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by MICHAEL BOWEN & r & & r & Do You Believe? & r & by Antonio Monde & r & & r & & lt;span class= "dropcap " & I & lt;/span & n Do You Believe?, an Italian Catholic film scholar conducts brief but pointed interviews with 18 luminaries -- novelists, mostly, but also filmmakers, intellectuals, and even Jane Fonda -- about belief and atheism, the afterlife and nothingness, religious fundamentalism and the destructiveness of organized religion.





Browsing through Antonio Monda's collection (subtitled Conversations on God and Religion) is like being at a structured, highbrow cocktail party: The conversations are intriguing, but you only hear snippets. And somebody keeps repeating the same questions: Does God exist? Do you agree with Dostoevsky's claim that "if God doesn't exist, then everything is permitted"? Aren't atheists simply worshipping a false idol like human reason?





Several respondents criticize fundamentalists (of all faiths) even as they praise religious writers like Flannery O'Connor. Richard Ford disdains "institutionalized" religion but worships the sanctity of art. Grace Paley respects believers but thinks they're deluded -- and yet she has started attending a synagogue again. Elie Wiesel promotes Christian activism, asserting that for believers, any victim of prejudice should become the "center of the universe." Derek Walcott envisions God as an old bearded white man; Michael Cunningham says that "she's black." Toni Morrison eloquently equates knowledge and compassion: God is "an infinite growing that discourages definitions but not knowledge," she says. "I believe in an intellectual experience that intensifies our perceptions and distances us from an egocentric and predatory life." Saul Bellow believes in offering prayers of gratitude but not in petitionary prayer; he refuses to "bug God" with his "trivial requirements."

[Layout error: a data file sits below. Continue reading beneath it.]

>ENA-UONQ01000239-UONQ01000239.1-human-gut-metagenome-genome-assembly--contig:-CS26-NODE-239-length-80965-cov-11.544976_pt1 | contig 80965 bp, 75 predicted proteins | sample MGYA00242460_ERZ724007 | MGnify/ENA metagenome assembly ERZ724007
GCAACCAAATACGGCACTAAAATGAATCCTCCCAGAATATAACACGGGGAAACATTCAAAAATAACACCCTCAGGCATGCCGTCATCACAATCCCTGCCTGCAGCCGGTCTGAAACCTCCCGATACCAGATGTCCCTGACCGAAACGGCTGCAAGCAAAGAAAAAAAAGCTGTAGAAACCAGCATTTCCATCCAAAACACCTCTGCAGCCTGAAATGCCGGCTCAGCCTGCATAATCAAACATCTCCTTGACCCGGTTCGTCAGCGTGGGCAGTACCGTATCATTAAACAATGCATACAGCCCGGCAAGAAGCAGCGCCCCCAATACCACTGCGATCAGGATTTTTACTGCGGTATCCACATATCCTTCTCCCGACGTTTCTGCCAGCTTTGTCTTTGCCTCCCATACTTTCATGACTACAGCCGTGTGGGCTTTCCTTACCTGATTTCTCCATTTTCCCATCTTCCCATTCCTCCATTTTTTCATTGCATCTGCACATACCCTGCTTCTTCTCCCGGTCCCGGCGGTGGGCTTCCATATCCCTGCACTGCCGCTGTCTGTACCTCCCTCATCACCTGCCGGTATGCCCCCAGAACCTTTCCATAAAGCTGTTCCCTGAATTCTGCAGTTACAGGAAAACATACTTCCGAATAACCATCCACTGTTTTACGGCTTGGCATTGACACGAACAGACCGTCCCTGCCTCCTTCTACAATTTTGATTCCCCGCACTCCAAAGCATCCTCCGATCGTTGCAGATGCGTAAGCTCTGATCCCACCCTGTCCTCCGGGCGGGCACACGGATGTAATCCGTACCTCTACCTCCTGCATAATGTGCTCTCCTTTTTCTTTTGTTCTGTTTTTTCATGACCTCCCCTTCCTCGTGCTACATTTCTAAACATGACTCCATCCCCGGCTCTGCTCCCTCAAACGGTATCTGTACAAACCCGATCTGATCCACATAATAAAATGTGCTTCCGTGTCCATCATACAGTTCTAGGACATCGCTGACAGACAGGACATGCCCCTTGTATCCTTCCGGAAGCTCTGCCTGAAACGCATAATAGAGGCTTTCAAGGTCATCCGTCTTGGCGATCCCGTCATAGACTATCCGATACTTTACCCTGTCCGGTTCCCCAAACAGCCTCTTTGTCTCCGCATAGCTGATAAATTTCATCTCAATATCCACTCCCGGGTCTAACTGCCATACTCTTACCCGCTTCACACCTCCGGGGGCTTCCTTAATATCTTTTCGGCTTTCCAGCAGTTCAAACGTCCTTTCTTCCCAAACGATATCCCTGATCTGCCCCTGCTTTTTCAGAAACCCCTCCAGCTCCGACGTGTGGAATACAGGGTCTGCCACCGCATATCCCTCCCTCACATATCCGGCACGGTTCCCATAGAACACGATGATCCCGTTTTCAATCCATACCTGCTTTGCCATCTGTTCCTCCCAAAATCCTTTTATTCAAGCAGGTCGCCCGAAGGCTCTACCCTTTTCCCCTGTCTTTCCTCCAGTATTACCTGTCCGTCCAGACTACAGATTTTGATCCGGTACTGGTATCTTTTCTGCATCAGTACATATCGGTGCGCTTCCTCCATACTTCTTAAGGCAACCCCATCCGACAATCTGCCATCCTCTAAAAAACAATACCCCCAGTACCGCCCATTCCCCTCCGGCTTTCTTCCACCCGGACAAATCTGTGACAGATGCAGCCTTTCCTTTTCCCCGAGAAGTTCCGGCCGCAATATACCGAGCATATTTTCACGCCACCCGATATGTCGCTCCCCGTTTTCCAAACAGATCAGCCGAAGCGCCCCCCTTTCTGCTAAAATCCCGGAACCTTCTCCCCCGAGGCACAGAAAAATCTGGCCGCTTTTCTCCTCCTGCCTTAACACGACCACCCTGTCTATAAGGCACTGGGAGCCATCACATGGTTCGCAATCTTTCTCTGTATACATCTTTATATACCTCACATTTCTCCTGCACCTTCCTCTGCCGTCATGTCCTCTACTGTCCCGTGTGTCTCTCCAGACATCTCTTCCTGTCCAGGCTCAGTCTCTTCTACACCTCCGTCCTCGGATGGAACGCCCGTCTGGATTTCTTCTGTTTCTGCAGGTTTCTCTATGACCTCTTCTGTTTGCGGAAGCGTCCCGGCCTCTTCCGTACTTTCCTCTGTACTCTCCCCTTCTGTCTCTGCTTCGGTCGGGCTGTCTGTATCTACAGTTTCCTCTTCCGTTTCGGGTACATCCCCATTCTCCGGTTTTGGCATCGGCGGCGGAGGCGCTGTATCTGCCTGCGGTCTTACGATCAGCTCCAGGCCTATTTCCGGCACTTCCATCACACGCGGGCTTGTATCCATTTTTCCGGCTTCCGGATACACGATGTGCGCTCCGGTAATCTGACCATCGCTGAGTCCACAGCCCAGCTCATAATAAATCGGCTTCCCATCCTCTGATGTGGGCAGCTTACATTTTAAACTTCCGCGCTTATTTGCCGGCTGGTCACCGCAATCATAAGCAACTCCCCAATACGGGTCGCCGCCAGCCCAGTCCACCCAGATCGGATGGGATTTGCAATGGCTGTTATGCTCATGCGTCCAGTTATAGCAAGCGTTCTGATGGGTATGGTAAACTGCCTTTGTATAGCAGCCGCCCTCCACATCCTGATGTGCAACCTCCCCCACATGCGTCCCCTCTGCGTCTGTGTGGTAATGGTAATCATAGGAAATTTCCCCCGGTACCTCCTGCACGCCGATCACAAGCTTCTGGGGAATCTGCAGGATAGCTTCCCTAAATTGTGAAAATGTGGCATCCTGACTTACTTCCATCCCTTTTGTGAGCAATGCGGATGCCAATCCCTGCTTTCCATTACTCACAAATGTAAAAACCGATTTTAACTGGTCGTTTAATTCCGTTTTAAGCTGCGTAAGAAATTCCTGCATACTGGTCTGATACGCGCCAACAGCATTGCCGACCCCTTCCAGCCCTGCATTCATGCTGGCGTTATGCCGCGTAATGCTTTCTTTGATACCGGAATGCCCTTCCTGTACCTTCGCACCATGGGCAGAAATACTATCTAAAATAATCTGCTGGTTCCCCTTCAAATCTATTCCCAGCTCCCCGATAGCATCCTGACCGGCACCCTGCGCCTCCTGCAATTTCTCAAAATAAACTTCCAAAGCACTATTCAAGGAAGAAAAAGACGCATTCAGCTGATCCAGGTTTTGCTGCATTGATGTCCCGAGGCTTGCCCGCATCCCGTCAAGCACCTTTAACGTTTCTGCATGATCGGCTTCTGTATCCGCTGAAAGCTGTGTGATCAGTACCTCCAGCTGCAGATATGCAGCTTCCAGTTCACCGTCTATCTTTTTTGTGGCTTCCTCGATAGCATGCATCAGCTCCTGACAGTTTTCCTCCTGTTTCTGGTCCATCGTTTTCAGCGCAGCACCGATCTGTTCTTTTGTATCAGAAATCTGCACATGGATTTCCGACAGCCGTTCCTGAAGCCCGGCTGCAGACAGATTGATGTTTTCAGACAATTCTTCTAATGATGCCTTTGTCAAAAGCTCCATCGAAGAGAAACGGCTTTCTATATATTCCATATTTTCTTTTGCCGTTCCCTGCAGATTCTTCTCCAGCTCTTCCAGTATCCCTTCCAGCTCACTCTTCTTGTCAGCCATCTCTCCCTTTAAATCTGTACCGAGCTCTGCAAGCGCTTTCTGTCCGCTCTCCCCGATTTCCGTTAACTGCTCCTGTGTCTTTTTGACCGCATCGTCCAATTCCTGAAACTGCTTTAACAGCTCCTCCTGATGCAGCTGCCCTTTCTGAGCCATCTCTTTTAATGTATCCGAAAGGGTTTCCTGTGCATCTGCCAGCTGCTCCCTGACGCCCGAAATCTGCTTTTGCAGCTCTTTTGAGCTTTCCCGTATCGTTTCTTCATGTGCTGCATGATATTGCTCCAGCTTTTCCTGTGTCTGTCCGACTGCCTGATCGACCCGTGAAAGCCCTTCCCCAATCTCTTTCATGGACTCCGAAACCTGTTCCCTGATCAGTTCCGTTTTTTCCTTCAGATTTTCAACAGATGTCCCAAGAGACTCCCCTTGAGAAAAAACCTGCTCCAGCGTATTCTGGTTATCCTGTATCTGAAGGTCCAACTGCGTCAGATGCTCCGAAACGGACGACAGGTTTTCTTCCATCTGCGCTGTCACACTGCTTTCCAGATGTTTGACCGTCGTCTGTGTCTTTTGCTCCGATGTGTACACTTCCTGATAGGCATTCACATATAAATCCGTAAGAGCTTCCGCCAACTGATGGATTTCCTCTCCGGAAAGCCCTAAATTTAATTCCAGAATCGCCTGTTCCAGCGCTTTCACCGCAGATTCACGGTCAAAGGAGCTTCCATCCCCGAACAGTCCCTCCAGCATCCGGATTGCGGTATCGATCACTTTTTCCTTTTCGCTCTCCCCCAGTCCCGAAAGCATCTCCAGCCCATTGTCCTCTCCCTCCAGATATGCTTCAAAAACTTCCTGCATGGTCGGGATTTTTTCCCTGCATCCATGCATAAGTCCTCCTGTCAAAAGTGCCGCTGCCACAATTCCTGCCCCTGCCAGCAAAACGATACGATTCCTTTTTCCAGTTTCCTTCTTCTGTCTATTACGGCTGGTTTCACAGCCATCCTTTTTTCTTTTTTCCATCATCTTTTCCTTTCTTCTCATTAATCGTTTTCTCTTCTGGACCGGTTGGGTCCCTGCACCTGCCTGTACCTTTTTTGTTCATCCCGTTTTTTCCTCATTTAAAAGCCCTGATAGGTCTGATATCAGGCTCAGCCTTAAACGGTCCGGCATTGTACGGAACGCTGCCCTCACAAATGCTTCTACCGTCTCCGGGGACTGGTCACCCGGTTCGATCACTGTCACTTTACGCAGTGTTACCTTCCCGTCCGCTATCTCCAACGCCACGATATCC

Monda's vision is blinkered: Discussions keep reverting to the spiritual components of Italian cinema (as in the conversation with Martin Scorsese) and to defenses of Catholic liturgy in the face of extremism. Monda prides himself on being an "indiscreet ... and perhaps also impertinent" interrogator. But there's nothing overly aggressive about asking atheists if perhaps they're placing too much trust in human powers of perception. And then, just when things get interesting, the conversations end. Monda would have been better off by doubling the length of the interviews and halving the number of interviewees.

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